It is a beautiful, gorgeous day, and what am I doing--reading stuff about the Barmen Declaration and the Bethel Confession written in opposition to Nazification of the church during the Thirties.
It is important to note, that Christians were speaking out against the oppression. It is also important to note that there were significant differences in their approach to their confession.
This thing, I will quote from what I printed out:
"It is no accident that Bonhoeffer and Sasse eventually split over the issue of the validity of the historic Lutheran confessions, esp. vis-a-vis the "miracle" of Barmen, which Bonhoeffer stylized into the decisive criterion for the church's being church while downplaying the historic differences between Lutherans and the Reformed (cf., on the other hand, the statements in the Bethel Confession that denied the bishops the power to downgrade the authority of the historic confessions). There are, as Sasse saw clearly, significant similarities between the theology of the Barthian "confessing church" and the "German Christians"; they have to do with a shared and deeply ingrained unionism that favors present-day "confessing" over historic "confessions".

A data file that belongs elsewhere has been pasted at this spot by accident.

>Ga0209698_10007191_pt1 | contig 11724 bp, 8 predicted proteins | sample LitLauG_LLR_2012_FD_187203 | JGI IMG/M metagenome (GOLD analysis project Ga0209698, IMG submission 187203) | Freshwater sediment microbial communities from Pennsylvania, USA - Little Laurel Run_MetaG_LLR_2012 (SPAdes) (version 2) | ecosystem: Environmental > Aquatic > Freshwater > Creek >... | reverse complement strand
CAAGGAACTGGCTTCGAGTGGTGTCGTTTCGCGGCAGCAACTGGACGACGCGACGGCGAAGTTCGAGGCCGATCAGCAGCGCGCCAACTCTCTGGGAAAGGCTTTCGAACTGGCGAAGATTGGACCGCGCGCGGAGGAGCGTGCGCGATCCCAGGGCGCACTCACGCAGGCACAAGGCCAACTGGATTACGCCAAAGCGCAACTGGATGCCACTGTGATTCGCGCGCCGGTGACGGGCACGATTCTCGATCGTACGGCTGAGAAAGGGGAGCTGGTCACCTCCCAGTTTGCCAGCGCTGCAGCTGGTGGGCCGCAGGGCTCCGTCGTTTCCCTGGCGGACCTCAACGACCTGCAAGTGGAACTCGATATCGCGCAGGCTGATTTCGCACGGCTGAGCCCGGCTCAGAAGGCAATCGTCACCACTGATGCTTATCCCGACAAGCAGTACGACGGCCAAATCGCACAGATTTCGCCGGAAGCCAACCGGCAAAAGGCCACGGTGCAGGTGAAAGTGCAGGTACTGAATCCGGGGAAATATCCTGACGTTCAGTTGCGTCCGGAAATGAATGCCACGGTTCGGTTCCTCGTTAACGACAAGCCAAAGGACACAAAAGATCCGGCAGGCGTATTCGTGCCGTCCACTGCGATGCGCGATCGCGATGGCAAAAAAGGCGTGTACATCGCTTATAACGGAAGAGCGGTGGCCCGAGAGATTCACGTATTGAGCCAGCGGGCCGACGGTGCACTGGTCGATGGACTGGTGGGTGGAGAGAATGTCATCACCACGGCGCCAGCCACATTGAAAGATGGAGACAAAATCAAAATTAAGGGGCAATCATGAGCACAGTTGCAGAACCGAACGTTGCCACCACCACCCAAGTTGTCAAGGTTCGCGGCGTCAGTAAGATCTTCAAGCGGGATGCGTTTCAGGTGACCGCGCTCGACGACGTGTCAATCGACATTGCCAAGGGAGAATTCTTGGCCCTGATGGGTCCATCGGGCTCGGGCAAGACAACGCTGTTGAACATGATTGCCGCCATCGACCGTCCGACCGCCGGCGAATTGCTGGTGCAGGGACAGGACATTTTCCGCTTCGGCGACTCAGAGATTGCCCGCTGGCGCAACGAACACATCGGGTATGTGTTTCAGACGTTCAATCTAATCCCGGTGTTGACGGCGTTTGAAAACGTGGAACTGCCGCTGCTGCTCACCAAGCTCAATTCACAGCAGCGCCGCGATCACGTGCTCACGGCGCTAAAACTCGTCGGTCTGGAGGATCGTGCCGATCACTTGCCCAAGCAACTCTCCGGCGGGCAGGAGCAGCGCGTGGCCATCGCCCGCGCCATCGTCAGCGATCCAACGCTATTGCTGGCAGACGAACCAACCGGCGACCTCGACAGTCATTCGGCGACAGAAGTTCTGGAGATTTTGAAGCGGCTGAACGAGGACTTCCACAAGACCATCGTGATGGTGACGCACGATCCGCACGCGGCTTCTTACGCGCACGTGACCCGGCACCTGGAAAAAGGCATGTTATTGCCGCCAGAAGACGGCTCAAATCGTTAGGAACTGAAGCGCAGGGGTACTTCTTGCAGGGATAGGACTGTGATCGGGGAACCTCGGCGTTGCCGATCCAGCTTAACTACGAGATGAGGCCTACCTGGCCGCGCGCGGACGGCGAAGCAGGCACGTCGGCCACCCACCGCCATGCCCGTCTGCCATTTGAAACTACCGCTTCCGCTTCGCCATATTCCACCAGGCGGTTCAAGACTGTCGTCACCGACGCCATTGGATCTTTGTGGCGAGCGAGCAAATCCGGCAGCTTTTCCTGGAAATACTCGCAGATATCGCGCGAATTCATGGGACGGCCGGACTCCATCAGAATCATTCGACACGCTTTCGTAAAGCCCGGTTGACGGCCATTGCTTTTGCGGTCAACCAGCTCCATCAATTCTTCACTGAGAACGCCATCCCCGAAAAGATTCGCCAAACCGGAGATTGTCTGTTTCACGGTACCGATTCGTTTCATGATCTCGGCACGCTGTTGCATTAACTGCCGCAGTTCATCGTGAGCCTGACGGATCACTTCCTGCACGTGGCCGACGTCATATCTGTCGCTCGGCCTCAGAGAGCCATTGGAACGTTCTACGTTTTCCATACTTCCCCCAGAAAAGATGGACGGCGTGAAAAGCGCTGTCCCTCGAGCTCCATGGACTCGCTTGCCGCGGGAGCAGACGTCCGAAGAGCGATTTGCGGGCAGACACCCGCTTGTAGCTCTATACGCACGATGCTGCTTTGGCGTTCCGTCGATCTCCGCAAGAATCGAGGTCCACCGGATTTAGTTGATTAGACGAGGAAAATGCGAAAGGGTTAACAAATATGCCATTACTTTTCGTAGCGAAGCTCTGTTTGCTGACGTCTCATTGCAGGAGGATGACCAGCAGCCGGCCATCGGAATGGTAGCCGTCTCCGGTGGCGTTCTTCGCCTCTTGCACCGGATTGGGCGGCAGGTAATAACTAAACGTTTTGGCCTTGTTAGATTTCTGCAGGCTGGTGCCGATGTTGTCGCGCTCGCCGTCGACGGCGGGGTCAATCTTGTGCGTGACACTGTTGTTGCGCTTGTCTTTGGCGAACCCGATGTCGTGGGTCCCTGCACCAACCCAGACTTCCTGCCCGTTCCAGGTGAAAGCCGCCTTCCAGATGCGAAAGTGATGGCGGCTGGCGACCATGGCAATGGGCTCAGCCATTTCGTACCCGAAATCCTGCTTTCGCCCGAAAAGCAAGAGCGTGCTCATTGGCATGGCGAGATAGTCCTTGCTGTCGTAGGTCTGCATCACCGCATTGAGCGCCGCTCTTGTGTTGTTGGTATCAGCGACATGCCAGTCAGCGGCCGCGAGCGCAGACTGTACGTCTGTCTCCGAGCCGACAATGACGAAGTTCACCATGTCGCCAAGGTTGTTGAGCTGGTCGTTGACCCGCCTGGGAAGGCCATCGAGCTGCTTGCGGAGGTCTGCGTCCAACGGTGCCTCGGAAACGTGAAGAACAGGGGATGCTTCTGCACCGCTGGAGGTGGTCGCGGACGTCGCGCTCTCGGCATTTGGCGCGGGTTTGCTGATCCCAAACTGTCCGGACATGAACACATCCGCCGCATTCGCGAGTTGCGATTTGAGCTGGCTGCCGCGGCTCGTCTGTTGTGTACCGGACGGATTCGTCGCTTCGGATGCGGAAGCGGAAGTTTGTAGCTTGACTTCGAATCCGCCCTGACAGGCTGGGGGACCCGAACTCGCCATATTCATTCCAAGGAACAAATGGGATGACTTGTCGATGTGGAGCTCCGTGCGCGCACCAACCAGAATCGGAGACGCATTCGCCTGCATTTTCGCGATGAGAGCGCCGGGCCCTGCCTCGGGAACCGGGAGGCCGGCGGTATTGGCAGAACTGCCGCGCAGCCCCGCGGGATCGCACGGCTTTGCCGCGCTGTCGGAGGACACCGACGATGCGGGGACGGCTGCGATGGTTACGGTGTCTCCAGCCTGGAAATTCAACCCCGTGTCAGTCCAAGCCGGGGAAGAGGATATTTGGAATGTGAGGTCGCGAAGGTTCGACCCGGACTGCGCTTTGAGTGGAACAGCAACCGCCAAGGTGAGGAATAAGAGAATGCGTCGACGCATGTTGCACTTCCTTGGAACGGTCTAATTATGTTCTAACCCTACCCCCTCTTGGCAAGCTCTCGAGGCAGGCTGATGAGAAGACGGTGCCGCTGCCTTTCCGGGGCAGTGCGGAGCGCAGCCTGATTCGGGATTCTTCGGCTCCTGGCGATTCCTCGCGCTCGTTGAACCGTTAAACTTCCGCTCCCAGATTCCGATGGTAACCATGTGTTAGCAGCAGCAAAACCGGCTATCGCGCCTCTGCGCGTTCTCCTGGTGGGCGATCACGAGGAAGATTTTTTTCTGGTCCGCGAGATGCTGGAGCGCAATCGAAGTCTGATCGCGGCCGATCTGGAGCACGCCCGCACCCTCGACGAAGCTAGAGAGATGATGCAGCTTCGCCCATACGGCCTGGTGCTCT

One thing I will say: I grew up in Germany, in the state church with its beautiful buildings, wonderful organs, excellent hymns, superb choirs, plus in the pietistic fellowship with guitars, witnessing and praying, with a complete mish-mash of teaching, which did not totally throw me off, because we actually read the Bible quite a bit and that works, plus the hymns, they work, too, BUT I will take the historic confessions any day over the present-day confessing, if I have to chose. (But do we always have to chose?) It surprises me less, that many just know that they are not Roman Catholic, that they don't believe any "formalism" such as sacraments, or trust any theologians at all. (Theologian is like a dirty word to some.) This is all very limiting. It is not the Lutheran confessions that are limiting.
Still, I am intrigued about the new confessions in the back of the hymnal I bought. We should talk about them. We need to know our own stuff, well, though, too.
Grimm’s Fairy Tales
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